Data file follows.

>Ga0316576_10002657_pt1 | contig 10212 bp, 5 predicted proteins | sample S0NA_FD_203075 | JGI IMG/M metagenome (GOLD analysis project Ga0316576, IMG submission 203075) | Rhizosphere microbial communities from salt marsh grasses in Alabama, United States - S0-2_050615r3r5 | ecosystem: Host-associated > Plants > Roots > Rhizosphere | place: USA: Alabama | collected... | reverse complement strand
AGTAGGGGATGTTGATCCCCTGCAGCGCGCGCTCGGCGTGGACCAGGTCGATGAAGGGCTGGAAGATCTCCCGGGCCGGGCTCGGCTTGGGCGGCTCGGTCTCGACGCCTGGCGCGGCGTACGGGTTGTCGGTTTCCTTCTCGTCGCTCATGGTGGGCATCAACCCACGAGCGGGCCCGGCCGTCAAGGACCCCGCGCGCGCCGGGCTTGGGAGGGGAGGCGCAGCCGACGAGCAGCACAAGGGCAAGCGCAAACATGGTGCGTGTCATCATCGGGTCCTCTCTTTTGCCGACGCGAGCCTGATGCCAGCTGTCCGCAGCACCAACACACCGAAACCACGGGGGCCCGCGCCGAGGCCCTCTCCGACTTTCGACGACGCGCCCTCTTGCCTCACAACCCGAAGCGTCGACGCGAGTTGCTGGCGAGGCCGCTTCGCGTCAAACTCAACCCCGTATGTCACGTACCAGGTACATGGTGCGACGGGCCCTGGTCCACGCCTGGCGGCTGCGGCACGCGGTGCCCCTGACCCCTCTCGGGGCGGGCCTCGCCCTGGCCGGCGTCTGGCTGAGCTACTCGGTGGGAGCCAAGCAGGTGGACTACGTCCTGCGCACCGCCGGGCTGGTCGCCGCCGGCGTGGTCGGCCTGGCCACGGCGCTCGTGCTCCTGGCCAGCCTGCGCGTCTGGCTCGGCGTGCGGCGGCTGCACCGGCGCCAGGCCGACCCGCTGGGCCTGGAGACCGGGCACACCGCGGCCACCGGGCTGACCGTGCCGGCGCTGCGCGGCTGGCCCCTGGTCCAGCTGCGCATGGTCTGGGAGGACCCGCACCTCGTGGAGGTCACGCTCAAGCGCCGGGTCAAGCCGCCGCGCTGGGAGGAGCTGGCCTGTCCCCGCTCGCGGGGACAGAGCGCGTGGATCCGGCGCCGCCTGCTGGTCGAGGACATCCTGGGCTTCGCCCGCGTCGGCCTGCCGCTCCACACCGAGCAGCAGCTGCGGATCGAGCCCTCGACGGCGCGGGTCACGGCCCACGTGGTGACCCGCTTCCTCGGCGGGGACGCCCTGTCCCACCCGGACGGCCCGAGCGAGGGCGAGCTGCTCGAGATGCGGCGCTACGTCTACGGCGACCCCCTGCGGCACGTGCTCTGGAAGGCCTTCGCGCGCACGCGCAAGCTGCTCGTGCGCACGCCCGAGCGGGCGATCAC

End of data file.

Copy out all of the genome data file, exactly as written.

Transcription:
>Ga0316576_10002657_pt1 | contig 10212 bp, 5 predicted proteins | sample S0NA_FD_203075 | JGI IMG/M metagenome (GOLD analysis project Ga0316576, IMG submission 203075) | Rhizosphere microbial communities from salt marsh grasses in Alabama, United States - S0-2_050615r3r5 | ecosystem: Host-associated > Plants > Roots > Rhizosphere | place: USA: Alabama | collected... | reverse complement strand
AGTAGGGGATGTTGATCCCCTGCAGCGCGCGCTCGGCGTGGACCAGGTCGATGAAGGGCTGGAAGATCTCCCGGGCCGGGCTCGGCTTGGGCGGCTCGGTCTCGACGCCTGGCGCGGCGTACGGGTTGTCGGTTTCCTTCTCGTCGCTCATGGTGGGCATCAACCCACGAGCGGGCCCGGCCGTCAAGGACCCCGCGCGCGCCGGGCTTGGGAGGGGAGGCGCAGCCGACGAGCAGCACAAGGGCAAGCGCAAACATGGTGCGTGTCATCATCGGGTCCTCTCTTTTGCCGACGCGAGCCTGATGCCAGCTGTCCGCAGCACCAACACACCGAAACCACGGGGGCCCGCGCCGAGGCCCTCTCCGACTTTCGACGACGCGCCCTCTTGCCTCACAACCCGAAGCGTCGACGCGAGTTGCTGGCGAGGCCGCTTCGCGTCAAACTCAACCCCGTATGTCACGTACCAGGTACATGGTGCGACGGGCCCTGGTCCACGCCTGGCGGCTGCGGCACGCGGTGCCCCTGACCCCTCTCGGGGCGGGCCTCGCCCTGGCCGGCGTCTGGCTGAGCTACTCGGTGGGAGCCAAGCAGGTGGACTACGTCCTGCGCACCGCCGGGCTGGTCGCCGCCGGCGTGGTCGGCCTGGCCACGGCGCTCGTGCTCCTGGCCAGCCTGCGCGTCTGGCTCGGCGTGCGGCGGCTGCACCGGCGCCAGGCCGACCCGCTGGGCCTGGAGACCGGGCACACCGCGGCCACCGGGCTGACCGTGCCGGCGCTGCGCGGCTGGCCCCTGGTCCAGCTGCGCATGGTCTGGGAGGACCCGCACCTCGTGGAGGTCACGCTCAAGCGCCGGGTCAAGCCGCCGCGCTGGGAGGAGCTGGCCTGTCCCCGCTCGCGGGGACAGAGCGCGTGGATCCGGCGCCGCCTGCTGGTCGAGGACATCCTGGGCTTCGCCCGCGTCGGCCTGCCGCTCCACACCGAGCAGCAGCTGCGGATCGAGCCCTCGACGGCGCGGGTCACGGCCCACGTGGTGACCCGCTTCCTCGGCGGGGACGCCCTGTCCCACCCGGACGGCCCGAGCGAGGGCGAGCTGCTCGAGATGCGGCGCTACGTCTACGGCGACCCCCTGCGGCACGTGCTCTGGAAGGCCTTCGCGCGCACGCGCAAGCTGCTCGTGCGCACGCCCGAGCGGGCGATCAC